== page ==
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How do I Avoid Committing Plagiarism in My Legal Writing: Definition


Plagiarism is:

"taking someone else's words or someone else's ideas without stating the sources from which you got them" (Webley, 2013); or

"the act of presenting as one's own, words or ideas taken from another source" (Edwards, 2011).

It is also considered as an act that lacks academic integrity since SMU Code of Academic Integrity defines plagiarism as using the ideas, data, or language of another without specific or proper acknowledgment.

Plagiarism occurs when:

  1. there is a failure to attribute an idea to the source from which it is drawn; or
  2. there is a failure to use quotation marks to show that the words themselves, not just the idea, came from another source. (Edwards, 2011)

Types of Plagiarism

I.  Sources not cited

1)    “The Ghost Writer”: The writer turns in another’s work, word-for-word, as his or her own. 

2)    “The Photocopy”: The writer copies significant portions of text straight from a single source, without alteration. 

3)    “The Potluck Paper”: The writer tries to disguise plagiarism by copying from several different sources, tweaking the sentences to make them fit together while retaining most of the original phrasing. 

4)    “The Poor Disguise”: Although the writer has retained the essential content of the source, he or she has altered the paper’s appearance slightly by changing key words and phrases. 

5)    “The Labor of Laziness”: The writer takes the time to paraphrase most of the paper from other sources and make it all fit together, instead of spending the same effort on original work. 

6)    “The Self-Stealer”: The writer “borrows” generously from his or her previous work, violating policies concerning the expectation of originality adopted by most academic institutions.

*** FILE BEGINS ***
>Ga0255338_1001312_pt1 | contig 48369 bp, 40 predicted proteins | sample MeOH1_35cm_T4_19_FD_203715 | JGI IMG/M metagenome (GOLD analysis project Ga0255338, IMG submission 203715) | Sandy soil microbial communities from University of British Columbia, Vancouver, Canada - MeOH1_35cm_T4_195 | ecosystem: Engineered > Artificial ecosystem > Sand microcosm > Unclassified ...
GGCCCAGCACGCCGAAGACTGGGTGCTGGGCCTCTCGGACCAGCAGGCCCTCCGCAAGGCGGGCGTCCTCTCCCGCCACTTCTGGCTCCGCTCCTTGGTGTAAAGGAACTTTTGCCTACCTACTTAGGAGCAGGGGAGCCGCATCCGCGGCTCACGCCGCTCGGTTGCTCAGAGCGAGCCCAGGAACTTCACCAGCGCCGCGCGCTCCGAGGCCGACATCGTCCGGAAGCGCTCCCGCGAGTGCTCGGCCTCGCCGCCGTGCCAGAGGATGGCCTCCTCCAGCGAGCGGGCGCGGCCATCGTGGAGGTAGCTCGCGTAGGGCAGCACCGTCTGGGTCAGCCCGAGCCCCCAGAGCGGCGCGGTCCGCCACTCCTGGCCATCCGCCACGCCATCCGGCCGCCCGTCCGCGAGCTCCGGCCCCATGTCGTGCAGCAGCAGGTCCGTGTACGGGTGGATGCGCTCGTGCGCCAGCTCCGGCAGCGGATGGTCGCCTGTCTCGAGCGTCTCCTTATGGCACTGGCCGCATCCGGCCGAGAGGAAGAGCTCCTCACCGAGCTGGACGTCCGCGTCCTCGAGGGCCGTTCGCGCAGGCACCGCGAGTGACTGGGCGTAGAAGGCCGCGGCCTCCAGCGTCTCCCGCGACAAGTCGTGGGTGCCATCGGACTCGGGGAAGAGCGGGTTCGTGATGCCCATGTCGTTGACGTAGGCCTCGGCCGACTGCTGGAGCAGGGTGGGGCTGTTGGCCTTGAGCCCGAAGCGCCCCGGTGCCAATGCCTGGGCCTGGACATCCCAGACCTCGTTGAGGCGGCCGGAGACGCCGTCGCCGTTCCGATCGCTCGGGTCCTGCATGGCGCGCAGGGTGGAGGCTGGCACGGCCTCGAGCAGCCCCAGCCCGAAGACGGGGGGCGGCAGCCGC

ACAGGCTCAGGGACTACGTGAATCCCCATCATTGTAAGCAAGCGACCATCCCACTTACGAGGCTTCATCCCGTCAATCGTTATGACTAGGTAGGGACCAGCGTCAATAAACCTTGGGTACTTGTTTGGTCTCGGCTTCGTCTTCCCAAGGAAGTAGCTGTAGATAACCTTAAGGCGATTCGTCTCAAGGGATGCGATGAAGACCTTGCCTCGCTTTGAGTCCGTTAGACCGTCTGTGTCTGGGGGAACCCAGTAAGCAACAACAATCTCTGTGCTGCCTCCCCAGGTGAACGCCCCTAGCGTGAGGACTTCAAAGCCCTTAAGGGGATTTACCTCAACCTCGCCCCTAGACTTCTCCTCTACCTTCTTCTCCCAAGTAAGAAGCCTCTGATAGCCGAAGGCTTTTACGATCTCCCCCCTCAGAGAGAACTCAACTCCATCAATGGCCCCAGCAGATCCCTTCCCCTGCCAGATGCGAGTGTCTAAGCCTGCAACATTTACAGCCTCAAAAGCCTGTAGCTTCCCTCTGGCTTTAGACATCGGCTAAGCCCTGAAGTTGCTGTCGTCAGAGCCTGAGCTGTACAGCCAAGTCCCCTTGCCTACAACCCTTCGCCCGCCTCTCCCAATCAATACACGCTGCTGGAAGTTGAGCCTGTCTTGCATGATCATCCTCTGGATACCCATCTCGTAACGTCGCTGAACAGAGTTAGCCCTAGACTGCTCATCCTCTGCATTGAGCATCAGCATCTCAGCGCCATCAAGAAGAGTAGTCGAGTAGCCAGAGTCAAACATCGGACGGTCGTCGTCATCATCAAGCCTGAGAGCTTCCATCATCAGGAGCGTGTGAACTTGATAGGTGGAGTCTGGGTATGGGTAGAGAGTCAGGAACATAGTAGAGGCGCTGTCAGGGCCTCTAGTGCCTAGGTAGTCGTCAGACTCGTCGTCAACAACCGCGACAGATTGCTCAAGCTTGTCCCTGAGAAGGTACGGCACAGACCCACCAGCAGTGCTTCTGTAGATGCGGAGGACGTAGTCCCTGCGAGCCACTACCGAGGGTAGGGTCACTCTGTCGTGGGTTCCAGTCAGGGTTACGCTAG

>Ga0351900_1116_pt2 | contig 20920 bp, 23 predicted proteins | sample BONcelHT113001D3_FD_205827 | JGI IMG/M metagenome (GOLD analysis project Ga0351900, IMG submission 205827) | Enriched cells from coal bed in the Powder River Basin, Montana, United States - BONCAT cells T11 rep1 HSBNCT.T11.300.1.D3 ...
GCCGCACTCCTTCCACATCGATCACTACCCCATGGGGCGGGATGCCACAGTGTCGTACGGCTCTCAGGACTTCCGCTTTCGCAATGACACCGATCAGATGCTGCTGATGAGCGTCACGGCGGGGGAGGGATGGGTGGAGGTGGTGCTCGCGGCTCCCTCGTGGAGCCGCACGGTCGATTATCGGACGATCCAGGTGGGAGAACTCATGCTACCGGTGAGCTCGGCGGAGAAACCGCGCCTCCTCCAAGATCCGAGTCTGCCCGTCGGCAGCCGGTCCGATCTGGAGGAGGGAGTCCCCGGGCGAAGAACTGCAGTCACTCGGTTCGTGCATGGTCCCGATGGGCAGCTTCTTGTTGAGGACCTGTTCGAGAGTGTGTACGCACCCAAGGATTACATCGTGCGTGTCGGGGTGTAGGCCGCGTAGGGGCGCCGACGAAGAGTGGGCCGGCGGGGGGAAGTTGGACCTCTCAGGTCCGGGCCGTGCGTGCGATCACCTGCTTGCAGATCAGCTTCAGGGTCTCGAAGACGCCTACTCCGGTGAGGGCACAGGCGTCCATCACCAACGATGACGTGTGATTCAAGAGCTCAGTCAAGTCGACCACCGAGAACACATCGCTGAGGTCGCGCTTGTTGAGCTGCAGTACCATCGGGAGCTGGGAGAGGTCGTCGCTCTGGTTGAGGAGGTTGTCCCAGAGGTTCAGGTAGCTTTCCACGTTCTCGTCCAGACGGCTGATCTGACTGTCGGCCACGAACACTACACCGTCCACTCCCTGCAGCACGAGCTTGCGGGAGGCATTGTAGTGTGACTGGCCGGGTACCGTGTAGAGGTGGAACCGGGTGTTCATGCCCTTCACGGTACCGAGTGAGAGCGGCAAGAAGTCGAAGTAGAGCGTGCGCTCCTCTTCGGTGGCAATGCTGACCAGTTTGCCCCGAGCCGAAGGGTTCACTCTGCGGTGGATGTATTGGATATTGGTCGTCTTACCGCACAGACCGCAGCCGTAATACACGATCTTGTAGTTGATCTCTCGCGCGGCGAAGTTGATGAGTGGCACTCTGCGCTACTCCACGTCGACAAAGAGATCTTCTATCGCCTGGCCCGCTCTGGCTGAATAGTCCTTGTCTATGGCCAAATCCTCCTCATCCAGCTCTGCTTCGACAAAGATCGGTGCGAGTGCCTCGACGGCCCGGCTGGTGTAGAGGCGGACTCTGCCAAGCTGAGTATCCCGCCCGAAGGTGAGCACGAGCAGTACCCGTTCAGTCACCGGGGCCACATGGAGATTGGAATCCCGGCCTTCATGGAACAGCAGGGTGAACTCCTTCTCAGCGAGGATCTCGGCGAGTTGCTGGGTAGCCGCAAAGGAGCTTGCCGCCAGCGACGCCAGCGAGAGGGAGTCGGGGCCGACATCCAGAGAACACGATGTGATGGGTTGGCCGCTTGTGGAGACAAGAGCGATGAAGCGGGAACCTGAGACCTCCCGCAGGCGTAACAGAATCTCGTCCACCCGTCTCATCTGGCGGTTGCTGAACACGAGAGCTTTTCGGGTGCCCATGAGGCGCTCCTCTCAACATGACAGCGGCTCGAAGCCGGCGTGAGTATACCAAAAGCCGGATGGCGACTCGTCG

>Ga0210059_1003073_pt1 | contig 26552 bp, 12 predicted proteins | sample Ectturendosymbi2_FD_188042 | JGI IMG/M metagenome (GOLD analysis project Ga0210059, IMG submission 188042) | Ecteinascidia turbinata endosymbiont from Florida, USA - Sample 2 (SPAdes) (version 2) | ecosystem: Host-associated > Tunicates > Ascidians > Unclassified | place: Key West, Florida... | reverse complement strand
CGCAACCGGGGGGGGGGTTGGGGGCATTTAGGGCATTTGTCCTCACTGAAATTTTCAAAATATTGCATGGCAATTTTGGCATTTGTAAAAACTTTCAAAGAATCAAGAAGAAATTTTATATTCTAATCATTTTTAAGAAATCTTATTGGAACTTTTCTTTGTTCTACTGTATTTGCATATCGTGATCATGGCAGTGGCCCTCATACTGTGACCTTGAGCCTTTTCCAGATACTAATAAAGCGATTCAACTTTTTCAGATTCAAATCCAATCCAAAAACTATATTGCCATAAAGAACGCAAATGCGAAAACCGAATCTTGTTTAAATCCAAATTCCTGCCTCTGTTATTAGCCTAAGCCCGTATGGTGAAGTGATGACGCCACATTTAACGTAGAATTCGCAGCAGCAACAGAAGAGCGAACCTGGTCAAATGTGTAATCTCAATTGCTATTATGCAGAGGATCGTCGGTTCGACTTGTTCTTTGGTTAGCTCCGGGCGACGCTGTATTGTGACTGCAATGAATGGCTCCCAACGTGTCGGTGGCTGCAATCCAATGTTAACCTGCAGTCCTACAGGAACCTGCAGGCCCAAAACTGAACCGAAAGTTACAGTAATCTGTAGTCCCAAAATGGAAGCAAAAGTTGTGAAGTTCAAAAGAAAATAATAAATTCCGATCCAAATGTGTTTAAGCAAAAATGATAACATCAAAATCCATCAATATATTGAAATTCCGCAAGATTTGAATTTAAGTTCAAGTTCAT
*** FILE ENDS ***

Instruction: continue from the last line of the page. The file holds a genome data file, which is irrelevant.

II.  Sources Cited  (but still plagiarized!)

1)    “The Forgotten Footnote”: The writer mentions an author’s name for a source, but neglects to include specific information on the location of the material referenced.  This often masks other forms of plagiarism by obscuring source locations.   

2)    “The Misinformer”: The writer provides inaccurate information regarding the sources, making it impossible to find them. 

3)    “The Too-Perfect Paraphrase”: The writer properly cites a source, but neglects to put in quotation marks text that has been copied word-for-word, or close to it.  Although attributing the basic ideas to the source, the writer is falsely claiming original presentation and interpretation of the information.

4)    “The Resourceful Citer”: The writer properly cites all sources, paraphrasing and using quotations appropriately.  The catch?  The paper contains almost no original work!  It is sometimes difficult to spot this form of plagiarism because it looks like any other well-researched document. 

5)    “The Perfect Crime”: Well, we all know it doesn’t exist.  In this case, the writer properly quotes and cites sources in some places, but goes on to paraphrase other arguments from those sources without citation.  This way, the writer tries to pass off the paraphrased material as his or her own analysis of the cited material.  

From document provided by and Research Resources

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